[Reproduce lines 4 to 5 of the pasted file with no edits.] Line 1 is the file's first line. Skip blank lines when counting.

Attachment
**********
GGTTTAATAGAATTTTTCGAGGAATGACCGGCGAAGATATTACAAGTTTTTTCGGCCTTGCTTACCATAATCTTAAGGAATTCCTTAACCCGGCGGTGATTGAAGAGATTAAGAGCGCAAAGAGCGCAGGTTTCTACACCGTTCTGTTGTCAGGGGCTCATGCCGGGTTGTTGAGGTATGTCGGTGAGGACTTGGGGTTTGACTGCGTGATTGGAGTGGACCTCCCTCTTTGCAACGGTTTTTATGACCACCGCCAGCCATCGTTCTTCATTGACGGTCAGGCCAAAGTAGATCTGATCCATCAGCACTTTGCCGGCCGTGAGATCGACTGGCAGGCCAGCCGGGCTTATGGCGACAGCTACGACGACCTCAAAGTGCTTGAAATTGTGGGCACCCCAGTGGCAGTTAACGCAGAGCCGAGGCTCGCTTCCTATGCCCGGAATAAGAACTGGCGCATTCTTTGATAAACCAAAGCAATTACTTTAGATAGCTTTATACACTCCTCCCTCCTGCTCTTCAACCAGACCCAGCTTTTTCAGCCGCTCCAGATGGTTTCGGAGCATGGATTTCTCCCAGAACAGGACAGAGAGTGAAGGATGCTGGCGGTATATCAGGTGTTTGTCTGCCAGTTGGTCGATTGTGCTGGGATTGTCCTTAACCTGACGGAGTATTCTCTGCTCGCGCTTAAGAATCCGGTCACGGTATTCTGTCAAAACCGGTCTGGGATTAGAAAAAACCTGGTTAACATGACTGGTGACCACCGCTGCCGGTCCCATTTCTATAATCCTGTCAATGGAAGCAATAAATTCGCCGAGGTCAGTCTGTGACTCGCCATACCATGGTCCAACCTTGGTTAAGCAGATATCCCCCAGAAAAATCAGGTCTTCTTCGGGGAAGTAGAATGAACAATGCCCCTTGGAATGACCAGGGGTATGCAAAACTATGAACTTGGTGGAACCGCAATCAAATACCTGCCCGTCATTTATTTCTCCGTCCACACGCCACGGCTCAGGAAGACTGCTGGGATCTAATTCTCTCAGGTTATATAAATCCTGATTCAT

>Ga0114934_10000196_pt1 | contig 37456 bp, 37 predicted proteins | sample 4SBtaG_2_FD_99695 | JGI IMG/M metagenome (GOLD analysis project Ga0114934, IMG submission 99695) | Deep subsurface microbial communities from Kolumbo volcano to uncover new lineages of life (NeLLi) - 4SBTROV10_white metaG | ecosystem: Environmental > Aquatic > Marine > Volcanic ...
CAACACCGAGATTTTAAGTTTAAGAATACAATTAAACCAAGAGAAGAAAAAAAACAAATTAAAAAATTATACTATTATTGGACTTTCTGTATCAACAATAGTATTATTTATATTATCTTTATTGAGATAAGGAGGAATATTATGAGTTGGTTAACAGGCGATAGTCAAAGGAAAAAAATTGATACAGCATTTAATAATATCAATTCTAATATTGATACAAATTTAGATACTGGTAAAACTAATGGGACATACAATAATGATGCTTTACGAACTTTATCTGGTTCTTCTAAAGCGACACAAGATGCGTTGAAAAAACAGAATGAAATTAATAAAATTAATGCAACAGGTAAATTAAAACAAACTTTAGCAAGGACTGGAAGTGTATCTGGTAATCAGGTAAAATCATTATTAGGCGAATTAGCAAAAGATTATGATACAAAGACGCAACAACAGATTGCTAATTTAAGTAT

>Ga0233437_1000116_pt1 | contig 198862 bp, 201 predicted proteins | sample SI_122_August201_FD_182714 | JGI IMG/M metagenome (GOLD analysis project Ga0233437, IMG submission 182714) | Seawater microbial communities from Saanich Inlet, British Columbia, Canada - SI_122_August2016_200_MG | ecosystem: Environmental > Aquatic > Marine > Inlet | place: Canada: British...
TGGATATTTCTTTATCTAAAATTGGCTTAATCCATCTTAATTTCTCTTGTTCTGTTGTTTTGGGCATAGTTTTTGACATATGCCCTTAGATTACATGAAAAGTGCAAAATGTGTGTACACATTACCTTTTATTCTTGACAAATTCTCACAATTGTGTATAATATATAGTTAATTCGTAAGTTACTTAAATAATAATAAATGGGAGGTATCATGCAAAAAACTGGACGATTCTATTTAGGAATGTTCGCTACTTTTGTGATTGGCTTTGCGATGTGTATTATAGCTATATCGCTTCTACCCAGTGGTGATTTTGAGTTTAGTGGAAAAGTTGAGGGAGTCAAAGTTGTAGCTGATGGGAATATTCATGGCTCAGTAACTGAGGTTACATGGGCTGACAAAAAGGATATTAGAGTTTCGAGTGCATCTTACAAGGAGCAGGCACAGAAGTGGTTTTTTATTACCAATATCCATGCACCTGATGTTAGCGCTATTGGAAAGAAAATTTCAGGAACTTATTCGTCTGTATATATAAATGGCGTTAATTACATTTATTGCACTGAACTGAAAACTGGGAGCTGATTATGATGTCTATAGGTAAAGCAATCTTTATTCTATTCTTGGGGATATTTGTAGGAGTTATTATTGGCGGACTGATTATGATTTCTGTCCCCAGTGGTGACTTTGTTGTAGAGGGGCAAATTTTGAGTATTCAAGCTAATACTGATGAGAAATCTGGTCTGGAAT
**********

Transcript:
>Ga0233437_1000116_pt1 | contig 198862 bp, 201 predicted proteins | sample SI_122_August201_FD_182714 | JGI IMG/M metagenome (GOLD analysis project Ga0233437, IMG submission 182714) | Seawater microbial communities from Saanich Inlet, British Columbia, Canada - SI_122_August2016_200_MG | ecosystem: Environmental > Aquatic > Marine > Inlet | place: Canada: British...
TGGATATTTCTTTATCTAAAATTGGCTTAATCCATCTTAATTTCTCTTGTTCTGTTGTTTTGGGCATAGTTTTTGACATATGCCCTTAGATTACATGAAAAGTGCAAAATGTGTGTACACATTACCTTTTATTCTTGACAAATTCTCACAATTGTGTATAATATATAGTTAATTCGTAAGTTACTTAAATAATAATAAATGGGAGGTATCATGCAAAAAACTGGACGATTCTATTTAGGAATGTTCGCTACTTTTGTGATTGGCTTTGCGATGTGTATTATAGCTATATCGCTTCTACCCAGTGGTGATTTTGAGTTTAGTGGAAAAGTTGAGGGAGTCAAAGTTGTAGCTGATGGGAATATTCATGGCTCAGTAACTGAGGTTACATGGGCTGACAAAAAGGATATTAGAGTTTCGAGTGCATCTTACAAGGAGCAGGCACAGAAGTGGTTTTTTATTACCAATATCCATGCACCTGATGTTAGCGCTATTGGAAAGAAAATTTCAGGAACTTATTCGTCTGTATATATAAATGGCGTTAATTACATTTATTGCACTGAACTGAAAACTGGGAGCTGATTATGATGTCTATAGGTAAAGCAATCTTTATTCTATTCTTGGGGATATTTGTAGGAGTTATTATTGGCGGACTGATTATGATTTCTGTCCCCAGTGGTGACTTTGTTGTAGAGGGGCAAATTTTGAGTATTCAAGCTAATACTGATGAGAAATCTGGTCTGGAAT